Vernon Mount restoration continues

19th August 2013
By David O’Sullivan
david@TheCork.ie

Voluntary residents’ group, The Grange Frankfield Partnership, will
launch the much-anticipated Vernon Mount Lecture Series at Cork
City Heritage Week next week. The organisation, which represents local
residents’ associations, has gathered a number of influential and
expert speakers to discuss various issues relating to Vernon Mount
House, the Tramore Valley super park plans and the conservation of the
area.

“We are delighted to launch the Vernon Mount Lecture Series, which will continue
to highlight the significance of this incredible building, and also the stunning
environs that surround it,” said Ger Lehane, spokesperson for the
Grange Frankfield Partnership.

“We really want people to come along to these lectures and experience the rich
history and heritage of the area in which we all live,” added Lehane.
Landscape architect and conservationist, David Bosonnet will deliver
the inaugural Vernon Mount lecture entitled ‘Conservation and Vernon
Mount House – can the twain meet?’ on Thursday August 22

As a Partner at Brady Shipman Martin Architects, David has worked on
key projects such as the Cliffs of Moher Visitor Centre, the Cork
South Docks Local Area Plan, the Shannon Free Zone Masterplan and the
Cork City Harbour, formerly Cork Docklands, plan and is passionate
about the conservation of Ireland’s architectural heritage.

Vernon Mount House, built in the 1780s, is one of the few remaining Georgian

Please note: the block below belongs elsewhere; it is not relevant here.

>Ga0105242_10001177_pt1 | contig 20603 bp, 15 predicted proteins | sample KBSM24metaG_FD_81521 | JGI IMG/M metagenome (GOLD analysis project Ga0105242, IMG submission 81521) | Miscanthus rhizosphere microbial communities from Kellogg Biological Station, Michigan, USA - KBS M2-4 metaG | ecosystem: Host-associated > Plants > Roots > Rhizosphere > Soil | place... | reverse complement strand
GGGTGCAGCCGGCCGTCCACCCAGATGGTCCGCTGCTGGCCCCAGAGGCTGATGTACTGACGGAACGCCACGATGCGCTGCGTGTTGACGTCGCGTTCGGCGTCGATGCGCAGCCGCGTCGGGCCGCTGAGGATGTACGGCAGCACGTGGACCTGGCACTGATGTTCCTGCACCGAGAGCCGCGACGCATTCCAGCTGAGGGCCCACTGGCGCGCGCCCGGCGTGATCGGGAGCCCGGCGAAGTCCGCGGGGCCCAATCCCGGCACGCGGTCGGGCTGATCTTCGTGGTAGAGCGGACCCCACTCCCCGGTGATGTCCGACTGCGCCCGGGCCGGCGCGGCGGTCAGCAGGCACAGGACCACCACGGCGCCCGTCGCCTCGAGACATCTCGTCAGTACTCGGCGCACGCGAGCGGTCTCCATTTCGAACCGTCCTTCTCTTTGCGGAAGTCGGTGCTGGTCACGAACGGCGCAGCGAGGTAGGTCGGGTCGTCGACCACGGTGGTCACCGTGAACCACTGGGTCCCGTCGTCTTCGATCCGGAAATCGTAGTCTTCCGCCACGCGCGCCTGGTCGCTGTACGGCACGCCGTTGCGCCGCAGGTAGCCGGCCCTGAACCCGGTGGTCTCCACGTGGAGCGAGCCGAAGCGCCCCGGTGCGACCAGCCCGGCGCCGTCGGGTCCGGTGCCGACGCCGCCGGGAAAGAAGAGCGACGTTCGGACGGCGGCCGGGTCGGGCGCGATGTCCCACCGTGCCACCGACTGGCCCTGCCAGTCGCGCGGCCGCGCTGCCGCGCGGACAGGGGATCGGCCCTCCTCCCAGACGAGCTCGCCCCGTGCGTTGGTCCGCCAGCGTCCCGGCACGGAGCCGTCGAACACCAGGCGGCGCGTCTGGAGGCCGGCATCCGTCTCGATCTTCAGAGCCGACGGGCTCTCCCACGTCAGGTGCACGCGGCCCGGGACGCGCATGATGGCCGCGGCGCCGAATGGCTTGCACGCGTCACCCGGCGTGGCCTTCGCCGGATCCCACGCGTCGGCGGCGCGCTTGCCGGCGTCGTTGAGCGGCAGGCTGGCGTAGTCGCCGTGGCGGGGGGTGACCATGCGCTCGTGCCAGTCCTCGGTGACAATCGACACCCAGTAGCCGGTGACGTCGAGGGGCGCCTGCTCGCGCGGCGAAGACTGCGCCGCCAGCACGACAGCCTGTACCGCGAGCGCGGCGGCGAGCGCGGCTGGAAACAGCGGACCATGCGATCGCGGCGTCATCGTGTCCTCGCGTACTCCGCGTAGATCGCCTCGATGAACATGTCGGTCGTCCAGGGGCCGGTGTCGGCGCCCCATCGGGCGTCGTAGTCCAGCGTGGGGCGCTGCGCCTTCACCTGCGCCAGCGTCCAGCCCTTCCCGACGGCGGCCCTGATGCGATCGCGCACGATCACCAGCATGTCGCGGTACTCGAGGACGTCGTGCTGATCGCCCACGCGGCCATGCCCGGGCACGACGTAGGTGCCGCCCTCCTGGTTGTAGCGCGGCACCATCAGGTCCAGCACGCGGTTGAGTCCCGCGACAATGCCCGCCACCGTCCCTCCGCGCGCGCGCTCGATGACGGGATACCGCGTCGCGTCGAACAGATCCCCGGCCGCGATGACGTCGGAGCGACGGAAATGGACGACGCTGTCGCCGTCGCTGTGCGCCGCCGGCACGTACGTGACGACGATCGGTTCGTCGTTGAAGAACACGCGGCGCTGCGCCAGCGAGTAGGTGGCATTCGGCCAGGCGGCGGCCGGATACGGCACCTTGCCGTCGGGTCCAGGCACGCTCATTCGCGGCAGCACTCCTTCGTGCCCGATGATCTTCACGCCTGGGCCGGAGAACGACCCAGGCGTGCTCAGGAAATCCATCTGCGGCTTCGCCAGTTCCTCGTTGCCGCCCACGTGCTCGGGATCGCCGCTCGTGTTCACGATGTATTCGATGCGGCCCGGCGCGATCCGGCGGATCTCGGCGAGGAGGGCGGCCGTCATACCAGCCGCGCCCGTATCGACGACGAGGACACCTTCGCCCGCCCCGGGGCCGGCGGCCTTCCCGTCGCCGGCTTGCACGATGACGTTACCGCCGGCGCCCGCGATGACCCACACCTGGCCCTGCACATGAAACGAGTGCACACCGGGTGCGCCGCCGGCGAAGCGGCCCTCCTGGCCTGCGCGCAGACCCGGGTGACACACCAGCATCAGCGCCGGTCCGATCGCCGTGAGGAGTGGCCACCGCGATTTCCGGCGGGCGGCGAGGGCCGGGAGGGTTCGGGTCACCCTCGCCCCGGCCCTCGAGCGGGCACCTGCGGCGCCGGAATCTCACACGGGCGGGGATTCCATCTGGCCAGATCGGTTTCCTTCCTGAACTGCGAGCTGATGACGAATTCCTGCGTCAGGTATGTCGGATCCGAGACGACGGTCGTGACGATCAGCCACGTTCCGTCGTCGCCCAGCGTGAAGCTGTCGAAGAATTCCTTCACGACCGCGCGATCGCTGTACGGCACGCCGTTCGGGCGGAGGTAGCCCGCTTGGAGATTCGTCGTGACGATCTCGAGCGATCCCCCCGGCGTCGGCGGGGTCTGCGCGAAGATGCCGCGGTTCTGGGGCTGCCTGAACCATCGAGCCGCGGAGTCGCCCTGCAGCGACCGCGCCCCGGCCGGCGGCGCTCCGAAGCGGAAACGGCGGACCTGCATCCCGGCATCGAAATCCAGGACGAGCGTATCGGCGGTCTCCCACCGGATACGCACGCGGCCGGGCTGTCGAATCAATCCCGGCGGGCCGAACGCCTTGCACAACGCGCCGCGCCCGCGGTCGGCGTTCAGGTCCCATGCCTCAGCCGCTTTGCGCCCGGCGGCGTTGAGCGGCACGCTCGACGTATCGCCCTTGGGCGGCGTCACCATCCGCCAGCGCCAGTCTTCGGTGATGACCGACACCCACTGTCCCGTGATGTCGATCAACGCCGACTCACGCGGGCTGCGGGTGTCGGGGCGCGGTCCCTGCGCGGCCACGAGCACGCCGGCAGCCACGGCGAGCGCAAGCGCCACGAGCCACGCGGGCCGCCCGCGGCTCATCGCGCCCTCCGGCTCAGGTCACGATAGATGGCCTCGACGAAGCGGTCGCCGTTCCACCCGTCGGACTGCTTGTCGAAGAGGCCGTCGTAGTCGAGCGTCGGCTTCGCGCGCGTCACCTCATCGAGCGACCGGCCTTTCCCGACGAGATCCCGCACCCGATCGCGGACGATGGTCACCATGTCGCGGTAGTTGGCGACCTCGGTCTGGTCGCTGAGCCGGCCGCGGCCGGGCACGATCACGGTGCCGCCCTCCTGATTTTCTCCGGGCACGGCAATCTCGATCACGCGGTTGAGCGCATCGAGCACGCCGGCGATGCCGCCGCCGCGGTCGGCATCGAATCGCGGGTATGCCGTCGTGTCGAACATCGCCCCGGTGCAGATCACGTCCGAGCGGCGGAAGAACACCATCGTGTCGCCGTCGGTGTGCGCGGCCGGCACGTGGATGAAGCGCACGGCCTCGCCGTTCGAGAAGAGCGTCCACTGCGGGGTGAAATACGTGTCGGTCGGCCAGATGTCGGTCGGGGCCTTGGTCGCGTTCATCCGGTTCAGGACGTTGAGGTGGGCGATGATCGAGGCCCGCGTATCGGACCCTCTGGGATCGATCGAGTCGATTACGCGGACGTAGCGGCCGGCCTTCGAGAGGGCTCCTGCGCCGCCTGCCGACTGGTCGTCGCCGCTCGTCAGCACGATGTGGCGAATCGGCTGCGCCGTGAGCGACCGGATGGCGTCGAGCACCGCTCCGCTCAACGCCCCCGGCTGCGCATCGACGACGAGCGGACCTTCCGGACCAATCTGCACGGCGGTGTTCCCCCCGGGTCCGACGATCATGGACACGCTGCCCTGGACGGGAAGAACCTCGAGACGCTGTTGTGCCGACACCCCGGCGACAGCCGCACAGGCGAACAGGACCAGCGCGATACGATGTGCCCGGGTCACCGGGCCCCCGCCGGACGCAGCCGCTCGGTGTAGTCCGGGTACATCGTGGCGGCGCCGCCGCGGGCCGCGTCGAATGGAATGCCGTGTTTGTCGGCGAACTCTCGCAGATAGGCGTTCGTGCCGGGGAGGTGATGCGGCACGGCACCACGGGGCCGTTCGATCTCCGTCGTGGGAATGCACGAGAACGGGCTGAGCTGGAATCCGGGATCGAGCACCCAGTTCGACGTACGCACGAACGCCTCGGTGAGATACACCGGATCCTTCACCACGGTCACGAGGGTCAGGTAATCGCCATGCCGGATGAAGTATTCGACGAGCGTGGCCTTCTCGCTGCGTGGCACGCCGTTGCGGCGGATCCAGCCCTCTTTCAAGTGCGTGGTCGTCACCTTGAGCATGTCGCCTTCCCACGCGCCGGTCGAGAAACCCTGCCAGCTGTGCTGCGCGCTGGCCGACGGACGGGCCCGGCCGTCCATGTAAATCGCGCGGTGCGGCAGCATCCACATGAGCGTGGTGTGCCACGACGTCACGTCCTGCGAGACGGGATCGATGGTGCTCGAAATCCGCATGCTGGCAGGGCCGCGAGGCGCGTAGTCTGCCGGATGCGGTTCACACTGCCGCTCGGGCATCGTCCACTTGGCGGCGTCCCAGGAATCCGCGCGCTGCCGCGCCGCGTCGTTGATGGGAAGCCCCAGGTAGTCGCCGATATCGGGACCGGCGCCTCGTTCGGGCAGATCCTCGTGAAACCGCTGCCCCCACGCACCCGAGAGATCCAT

mansions on the south side of Cork and is regarded as one of the most important
heritage sites in Cork. The Vernon Mount Lecture Series, which is
being supported by Cork City Libraries, will include discussions by
experts on the Art in Cork’s Big Houses, Gardens of Eden in Cork,
Cork’s Merchant Princes, and What Ordnance Surveys reveal about the
heritage and history of the area, to name a few. All the lectures are
free to attend.

“Following our campaign to highlight the plight of Vernon Mount and
the dilapidation and disrepair of the house while in private hands,
the County Council stepped in to re-roof Vernon Mount House, to limit
further damage and protect the house from ongoing weather conditions.
This was a very significant step by County Council, and we are most
grateful for their action and support of the conservation of this
house.”

As part of National Heritage Week, the Cork City Library network has organised
a series of lectures around the city examining different aspects of
the history and
heritage of the city and county. Admission to the lectures, including the one on
Vernon Mount, is free.

 

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